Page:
from the Iowa District Court for Polk County, Jeanie K.
defendant appeals the sentence imposed following his
resentencing hearing. AFFIRMED.
M. Carr of Carr & Wright, P.L.C., Des Moines, for
J. Miller, Attorney General, and Genevieve Reinkoester,
Assistant Attorney General, for appellee.
Considered by Vogel, P.J., and Potterfield and Mullins, JJ.
Calaway appeals following his second resentencing hearing. He
asserts the court abused its discretion in imposing
consecutive sentences and in denying his request for the
appointment of an expert at state expense to testify in
mitigation of punishment. We affirm the district court's
Background Facts and Proceedings.
January 1999, Calaway was convicted of first-degree murder
and first-degree kidnapping related to the 1996 death of
Dawue Stigler. See State v. Calaway, No. 99-0258,
2000 WL 278711, at *1 (Iowa Ct. App. Mar. 15, 2000). At the
time of the crime, Calaway was seventeen years old. Calaway
was originally sentenced to two consecutive life terms of
imprisonment without the possibility of parole. See
Calaway v. State, No. 07-072, 2008 WL 5412262, at *1
(Iowa Ct. App. Dec. 31, 2008).
the United States Supreme Court's decision in Miller
v. Alabama, 567 U.S. 460, 489 (2012), which declared the
mandatory imposition of life without parole for juvenile
offenders violates the Eighth Amendment's prohibition of
cruel and unusual punishment, Iowa's Governor commuted
the sentences of all juvenile offenders who had received a
mandatory-life-without-parole sentence for a homicide offense
to life with no possibility of parole for sixty years. In
September 2012, Calaway filed a motion to correct an illegal
sentence arguing his original sentence and the commuted
sentence were unconstitutional. The district court stayed the
proceedings on Calaway's motion while our supreme court
addressed identical issues in pending cases. See State v.
Ragland, 836 N.W.2d 107, 122 (Iowa 2013) (declaring the
Governor's commutation did not correct the illegal
sentence under Miller and juvenile offenders must
still be given an individualized sentencing hearing).
October 2015, Calaway filed an application to retain an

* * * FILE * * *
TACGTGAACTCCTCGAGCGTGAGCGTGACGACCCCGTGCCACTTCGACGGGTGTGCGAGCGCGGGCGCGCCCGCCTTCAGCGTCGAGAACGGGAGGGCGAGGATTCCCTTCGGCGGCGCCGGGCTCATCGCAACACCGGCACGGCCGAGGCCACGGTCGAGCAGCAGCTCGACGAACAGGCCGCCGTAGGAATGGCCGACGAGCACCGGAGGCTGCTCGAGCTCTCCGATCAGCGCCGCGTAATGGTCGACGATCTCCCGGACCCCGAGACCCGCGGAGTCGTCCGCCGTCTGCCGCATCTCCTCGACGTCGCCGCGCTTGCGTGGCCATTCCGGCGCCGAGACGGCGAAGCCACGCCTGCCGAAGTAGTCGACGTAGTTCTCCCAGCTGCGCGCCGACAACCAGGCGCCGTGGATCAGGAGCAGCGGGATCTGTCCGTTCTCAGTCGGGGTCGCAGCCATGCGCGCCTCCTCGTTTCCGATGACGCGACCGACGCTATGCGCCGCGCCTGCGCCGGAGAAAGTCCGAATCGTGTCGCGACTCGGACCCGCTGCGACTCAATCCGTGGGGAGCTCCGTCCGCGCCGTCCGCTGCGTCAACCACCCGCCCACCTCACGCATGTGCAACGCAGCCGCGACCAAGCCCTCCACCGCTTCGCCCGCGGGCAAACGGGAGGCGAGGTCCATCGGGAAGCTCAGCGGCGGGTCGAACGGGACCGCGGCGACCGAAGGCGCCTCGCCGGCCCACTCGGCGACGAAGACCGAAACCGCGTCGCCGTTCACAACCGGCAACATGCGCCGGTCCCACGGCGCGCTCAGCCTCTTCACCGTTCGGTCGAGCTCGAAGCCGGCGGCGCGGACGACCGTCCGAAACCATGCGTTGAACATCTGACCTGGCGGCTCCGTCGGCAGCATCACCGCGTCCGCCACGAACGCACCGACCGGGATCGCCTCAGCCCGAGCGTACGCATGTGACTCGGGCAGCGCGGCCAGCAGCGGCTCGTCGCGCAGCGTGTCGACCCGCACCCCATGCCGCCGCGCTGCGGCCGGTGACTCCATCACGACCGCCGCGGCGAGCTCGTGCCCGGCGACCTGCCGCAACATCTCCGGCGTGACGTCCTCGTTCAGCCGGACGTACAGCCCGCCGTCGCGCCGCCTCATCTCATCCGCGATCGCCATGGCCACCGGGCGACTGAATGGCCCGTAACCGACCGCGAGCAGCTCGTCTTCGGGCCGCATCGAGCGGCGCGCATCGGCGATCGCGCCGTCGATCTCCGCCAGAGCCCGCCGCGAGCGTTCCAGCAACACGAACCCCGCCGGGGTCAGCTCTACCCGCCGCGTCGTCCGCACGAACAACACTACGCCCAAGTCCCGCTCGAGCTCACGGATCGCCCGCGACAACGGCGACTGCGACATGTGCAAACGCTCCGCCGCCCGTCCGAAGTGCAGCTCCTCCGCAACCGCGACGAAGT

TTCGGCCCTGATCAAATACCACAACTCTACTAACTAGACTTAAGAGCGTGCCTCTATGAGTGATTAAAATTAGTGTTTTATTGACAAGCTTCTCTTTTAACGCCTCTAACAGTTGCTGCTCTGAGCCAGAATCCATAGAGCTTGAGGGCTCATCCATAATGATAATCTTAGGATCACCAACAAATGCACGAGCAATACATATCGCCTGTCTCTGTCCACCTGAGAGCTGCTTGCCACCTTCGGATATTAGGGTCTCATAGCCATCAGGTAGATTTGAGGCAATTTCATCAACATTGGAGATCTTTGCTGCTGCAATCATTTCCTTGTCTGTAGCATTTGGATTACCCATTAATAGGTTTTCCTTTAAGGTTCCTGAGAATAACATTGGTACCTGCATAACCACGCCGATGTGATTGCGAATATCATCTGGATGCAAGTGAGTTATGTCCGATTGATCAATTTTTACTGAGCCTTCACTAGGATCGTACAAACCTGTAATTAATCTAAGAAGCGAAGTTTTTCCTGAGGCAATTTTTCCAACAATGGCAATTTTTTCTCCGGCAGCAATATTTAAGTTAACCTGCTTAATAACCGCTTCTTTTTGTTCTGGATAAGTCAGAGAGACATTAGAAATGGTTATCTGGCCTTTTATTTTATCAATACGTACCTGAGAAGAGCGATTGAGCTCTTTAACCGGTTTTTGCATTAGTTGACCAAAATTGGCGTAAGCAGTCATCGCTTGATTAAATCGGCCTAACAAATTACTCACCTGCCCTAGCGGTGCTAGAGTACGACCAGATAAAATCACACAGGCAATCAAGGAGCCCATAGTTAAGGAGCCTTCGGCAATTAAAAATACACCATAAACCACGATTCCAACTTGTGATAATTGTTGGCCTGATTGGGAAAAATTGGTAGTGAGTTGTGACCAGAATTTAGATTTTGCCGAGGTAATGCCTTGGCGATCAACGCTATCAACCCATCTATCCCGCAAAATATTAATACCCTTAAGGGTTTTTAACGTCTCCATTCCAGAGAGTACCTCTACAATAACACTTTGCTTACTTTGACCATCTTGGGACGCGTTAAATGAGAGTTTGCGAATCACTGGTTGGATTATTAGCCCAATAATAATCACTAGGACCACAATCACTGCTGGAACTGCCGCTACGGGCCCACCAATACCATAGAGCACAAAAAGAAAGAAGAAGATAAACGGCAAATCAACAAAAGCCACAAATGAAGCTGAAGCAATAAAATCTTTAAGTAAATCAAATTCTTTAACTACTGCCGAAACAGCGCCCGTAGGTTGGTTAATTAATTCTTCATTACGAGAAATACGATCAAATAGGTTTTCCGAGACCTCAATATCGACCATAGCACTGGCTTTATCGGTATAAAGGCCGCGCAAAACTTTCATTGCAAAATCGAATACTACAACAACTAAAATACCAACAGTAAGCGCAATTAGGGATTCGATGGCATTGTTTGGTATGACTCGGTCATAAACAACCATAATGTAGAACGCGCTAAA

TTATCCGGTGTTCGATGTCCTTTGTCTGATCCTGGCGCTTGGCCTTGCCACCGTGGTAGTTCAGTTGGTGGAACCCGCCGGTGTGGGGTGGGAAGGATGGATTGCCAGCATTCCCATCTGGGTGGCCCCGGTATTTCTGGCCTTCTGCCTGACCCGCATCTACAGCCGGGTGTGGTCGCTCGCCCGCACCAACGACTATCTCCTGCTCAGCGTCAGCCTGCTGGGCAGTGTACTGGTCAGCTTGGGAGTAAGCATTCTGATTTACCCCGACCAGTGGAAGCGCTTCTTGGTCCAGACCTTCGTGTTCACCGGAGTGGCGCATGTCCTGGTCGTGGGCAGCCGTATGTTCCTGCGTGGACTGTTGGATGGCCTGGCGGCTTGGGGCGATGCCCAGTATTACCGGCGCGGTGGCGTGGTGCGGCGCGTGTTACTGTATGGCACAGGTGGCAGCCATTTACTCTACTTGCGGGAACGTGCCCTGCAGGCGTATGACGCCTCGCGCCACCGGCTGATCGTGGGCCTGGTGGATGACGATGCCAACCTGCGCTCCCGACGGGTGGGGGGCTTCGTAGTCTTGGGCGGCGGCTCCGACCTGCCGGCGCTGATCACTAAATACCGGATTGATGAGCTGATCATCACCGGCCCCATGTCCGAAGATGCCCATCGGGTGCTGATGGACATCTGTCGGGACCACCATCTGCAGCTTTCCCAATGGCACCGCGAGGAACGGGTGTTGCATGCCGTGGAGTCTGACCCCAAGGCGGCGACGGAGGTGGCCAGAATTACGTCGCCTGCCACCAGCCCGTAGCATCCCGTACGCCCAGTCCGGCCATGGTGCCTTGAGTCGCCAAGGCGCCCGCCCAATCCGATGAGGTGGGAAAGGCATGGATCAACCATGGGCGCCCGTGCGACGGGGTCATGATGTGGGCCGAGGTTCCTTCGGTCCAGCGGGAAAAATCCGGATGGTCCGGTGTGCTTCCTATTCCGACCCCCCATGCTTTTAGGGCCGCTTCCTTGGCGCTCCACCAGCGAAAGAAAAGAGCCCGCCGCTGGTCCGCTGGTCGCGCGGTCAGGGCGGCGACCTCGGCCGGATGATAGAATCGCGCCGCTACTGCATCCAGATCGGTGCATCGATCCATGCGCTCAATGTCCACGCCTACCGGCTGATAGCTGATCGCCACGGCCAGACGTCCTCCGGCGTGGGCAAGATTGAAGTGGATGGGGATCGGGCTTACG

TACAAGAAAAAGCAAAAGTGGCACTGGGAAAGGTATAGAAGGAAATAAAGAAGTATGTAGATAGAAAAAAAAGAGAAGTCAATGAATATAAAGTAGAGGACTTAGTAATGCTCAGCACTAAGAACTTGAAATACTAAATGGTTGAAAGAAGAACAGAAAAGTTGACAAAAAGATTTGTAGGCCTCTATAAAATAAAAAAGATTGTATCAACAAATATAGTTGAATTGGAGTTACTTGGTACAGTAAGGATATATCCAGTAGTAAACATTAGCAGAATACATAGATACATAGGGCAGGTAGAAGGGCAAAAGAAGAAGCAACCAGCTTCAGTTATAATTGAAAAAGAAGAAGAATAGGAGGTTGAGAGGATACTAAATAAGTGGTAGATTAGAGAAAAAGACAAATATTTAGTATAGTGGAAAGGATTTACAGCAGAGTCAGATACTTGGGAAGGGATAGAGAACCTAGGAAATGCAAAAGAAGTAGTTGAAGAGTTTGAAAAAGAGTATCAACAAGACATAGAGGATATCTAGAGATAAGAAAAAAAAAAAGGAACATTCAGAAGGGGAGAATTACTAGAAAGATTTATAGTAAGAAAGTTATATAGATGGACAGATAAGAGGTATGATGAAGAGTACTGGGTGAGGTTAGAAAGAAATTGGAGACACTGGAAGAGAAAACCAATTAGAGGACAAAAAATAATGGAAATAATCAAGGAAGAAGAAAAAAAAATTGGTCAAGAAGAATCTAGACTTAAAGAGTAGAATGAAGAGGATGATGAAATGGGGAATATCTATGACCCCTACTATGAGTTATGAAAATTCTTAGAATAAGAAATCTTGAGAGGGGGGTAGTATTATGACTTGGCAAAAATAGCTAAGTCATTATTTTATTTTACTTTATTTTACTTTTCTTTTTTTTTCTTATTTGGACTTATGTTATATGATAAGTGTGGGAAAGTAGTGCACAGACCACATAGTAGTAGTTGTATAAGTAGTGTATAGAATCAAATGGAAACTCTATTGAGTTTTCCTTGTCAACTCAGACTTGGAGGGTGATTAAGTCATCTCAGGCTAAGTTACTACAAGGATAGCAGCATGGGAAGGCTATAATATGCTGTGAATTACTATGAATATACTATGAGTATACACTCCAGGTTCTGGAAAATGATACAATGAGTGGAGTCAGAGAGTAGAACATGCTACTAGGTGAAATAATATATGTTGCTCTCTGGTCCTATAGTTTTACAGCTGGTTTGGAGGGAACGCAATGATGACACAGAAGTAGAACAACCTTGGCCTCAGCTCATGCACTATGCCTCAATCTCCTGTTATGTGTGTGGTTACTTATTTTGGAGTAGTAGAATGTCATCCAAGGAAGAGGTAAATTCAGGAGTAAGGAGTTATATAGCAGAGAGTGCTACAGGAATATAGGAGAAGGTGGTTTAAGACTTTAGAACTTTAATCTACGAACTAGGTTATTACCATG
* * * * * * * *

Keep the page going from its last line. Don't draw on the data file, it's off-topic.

expert witness at state expense for his resentencing hearing.
He asserted the expert would provide testimony regarding his
home life and background when he was a juvenile, and his
capacity for change in adulthood. He estimated the expert
would cost approximately $15, 000. The district court denied
the motion, saying: "In this case, defendant does not
need an expert witness to testify regarding his home life and
background and capacity for change." The court noted the
supreme court had already adopted standards through recent
case law for the district court to apply when resentencing
[t]he standards already incorporate the concepts that could
serve as the basis of any expert testimony. . . . The
concepts underlying the proposed expert testimony in this
case are inherently included within the standards that have
been carefully laid out by the United States and the Iowa
Supreme Courts in their recent decisions. There is no need to
hire an expert at public expense to testify to the concepts
that have already been adopted by case law.
court also noted that no presentence investigation (PSI)
report had been prepared in this case due to the prior
sentence of life without the possibility of parole. The court
ordered a PSI to be prepared and contain information
regarding Calaway's family, education, criminal history,
and other relevant factors to be considered. It also ordered
the department of corrections (DOC) to expand its existing
report to include additional information regarding
Calaway's successes and failures while incarcerated. In
the event the PSI could not be timely completed or if the DOC
report was insufficient, the court authorized Calaway to
retain an investigator to provide the necessary factual
information and approved the investigator's expense up to
before the March 2016 resentencing hearing, Calaway asked the
district court to reconsider its ruling denying his expert
after reviewing the PSI and the DOC's report, but at the